What is essentially the Memphis-born trumpet player’s “acoustic” album, Fascinoma proved to be one of his very best, despite having built an entire career of processing his trumpet through an assortment of otherworldly effects to create his signature “fourth-world music”. Hassell’s signature style is a mixture of his jazz background combined with his love for world music and experimental endeavors that first came to critical acclaim when he collaborated with like-minded producer/musician Brian Eno in 1980 for their album Fourth World Volume One: Possible Musics. This album stabilized Hassell’s and Eno’s stance as two of the most influential figures in the entire musical world of anything ambient-related, deservedly so. Hassell and Eno still continue to write and record to this day.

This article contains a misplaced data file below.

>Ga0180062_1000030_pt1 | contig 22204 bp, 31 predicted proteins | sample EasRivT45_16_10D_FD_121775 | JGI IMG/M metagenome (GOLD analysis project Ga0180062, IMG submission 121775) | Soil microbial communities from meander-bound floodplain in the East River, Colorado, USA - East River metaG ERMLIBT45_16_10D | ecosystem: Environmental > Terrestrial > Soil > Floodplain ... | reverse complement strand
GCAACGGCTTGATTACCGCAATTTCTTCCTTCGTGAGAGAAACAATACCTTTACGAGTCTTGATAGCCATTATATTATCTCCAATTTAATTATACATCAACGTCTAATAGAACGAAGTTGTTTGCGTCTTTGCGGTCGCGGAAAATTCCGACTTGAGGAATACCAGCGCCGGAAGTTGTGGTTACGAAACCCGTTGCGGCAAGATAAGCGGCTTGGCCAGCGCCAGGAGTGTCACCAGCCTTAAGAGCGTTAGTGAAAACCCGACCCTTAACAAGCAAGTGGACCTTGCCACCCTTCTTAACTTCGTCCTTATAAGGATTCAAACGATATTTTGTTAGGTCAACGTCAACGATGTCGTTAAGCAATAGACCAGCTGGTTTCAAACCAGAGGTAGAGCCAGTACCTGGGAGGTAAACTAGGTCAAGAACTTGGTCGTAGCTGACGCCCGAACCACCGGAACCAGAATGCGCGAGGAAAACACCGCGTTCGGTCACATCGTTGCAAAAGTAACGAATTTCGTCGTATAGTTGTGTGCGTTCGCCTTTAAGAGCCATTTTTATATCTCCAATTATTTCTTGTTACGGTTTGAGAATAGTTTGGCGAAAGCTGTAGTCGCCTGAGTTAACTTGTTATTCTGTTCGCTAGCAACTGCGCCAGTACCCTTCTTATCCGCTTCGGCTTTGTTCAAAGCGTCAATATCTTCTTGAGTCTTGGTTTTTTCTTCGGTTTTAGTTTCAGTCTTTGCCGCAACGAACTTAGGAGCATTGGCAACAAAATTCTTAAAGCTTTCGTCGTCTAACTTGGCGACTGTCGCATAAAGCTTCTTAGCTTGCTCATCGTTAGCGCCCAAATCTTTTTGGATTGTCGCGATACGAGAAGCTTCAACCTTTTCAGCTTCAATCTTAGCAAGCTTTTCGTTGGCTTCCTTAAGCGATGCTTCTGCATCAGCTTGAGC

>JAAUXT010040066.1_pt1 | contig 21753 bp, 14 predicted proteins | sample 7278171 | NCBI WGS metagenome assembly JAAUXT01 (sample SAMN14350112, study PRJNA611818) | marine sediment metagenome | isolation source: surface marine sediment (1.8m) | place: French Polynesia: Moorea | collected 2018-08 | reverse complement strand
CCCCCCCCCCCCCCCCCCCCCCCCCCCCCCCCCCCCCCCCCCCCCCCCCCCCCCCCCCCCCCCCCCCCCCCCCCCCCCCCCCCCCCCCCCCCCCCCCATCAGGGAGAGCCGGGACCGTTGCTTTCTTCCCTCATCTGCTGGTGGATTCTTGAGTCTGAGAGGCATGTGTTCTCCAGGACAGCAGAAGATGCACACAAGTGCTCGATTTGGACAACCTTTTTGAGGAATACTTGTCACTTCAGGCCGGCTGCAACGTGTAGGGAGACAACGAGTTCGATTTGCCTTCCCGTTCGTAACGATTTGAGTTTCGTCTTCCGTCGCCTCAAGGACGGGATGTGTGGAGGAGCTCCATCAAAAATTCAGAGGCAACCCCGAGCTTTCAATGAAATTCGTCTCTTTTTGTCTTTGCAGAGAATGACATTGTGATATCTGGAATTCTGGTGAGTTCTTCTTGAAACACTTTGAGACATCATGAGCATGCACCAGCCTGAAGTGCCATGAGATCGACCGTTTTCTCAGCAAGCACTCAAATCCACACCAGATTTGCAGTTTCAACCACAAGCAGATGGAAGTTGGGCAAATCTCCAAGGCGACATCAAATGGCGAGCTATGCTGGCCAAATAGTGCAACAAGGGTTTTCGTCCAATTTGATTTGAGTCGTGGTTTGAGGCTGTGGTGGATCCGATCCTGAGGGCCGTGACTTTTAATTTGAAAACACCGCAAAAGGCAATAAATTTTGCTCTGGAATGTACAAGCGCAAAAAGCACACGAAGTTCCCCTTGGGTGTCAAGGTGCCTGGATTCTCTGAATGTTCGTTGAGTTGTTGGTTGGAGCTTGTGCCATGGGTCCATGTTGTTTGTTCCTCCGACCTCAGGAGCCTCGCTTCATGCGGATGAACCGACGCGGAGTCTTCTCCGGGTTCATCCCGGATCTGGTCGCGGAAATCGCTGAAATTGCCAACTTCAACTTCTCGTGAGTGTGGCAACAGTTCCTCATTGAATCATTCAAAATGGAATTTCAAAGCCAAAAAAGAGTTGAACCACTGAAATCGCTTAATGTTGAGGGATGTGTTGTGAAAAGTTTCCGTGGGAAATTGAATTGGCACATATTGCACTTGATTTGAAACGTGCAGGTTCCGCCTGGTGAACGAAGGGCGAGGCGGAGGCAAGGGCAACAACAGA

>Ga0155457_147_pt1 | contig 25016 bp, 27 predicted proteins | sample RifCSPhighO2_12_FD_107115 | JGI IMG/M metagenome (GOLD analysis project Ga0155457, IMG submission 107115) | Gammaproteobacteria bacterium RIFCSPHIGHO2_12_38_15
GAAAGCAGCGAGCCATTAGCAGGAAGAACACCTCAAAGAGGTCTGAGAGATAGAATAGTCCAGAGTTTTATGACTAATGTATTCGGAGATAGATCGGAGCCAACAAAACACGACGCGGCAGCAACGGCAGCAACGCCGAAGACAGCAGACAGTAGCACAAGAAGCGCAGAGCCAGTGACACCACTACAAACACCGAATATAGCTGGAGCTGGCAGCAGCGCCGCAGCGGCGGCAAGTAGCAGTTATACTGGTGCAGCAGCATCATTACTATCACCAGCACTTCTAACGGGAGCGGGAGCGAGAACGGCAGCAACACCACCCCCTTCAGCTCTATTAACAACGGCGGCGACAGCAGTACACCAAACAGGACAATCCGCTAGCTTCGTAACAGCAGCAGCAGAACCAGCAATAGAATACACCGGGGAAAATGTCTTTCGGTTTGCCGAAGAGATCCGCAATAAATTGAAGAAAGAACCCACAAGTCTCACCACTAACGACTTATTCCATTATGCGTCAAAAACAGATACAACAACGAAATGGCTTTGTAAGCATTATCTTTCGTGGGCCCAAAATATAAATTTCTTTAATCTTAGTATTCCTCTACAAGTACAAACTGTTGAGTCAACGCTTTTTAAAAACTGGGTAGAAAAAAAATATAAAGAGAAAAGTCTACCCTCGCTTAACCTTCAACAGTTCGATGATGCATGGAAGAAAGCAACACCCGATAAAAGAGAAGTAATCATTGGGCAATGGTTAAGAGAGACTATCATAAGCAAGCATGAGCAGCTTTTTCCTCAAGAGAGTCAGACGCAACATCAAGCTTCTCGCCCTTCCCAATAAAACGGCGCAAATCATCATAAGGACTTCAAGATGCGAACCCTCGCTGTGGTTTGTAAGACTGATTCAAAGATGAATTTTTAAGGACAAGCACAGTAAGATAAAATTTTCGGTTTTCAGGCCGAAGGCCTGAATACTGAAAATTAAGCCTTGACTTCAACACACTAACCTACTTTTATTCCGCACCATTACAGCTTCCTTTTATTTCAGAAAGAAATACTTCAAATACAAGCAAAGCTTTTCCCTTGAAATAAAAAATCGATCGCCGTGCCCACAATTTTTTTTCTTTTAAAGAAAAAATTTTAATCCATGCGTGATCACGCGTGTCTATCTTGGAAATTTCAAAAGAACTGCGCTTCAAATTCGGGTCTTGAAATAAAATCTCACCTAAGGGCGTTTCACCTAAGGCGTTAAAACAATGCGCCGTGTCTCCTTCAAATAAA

For Fascinoma, Hassell stated how he was inspired by his half-remembered experiences as a child hearing old exotica and film melodies on the radio and TV. This whole nostalgia stance on the album proves to pay off, for the music on Fascinoma comes off like an extremely surreal, fragmentary take on vague exotica melodies, complete with a deeply hazy and somewhat disquieting atmosphere, hence the quietness of every song on the album. One could call says it sound like Angelo Badalamenti recording exotica-inspired fever dream sequences for a David Lynch film that never got made.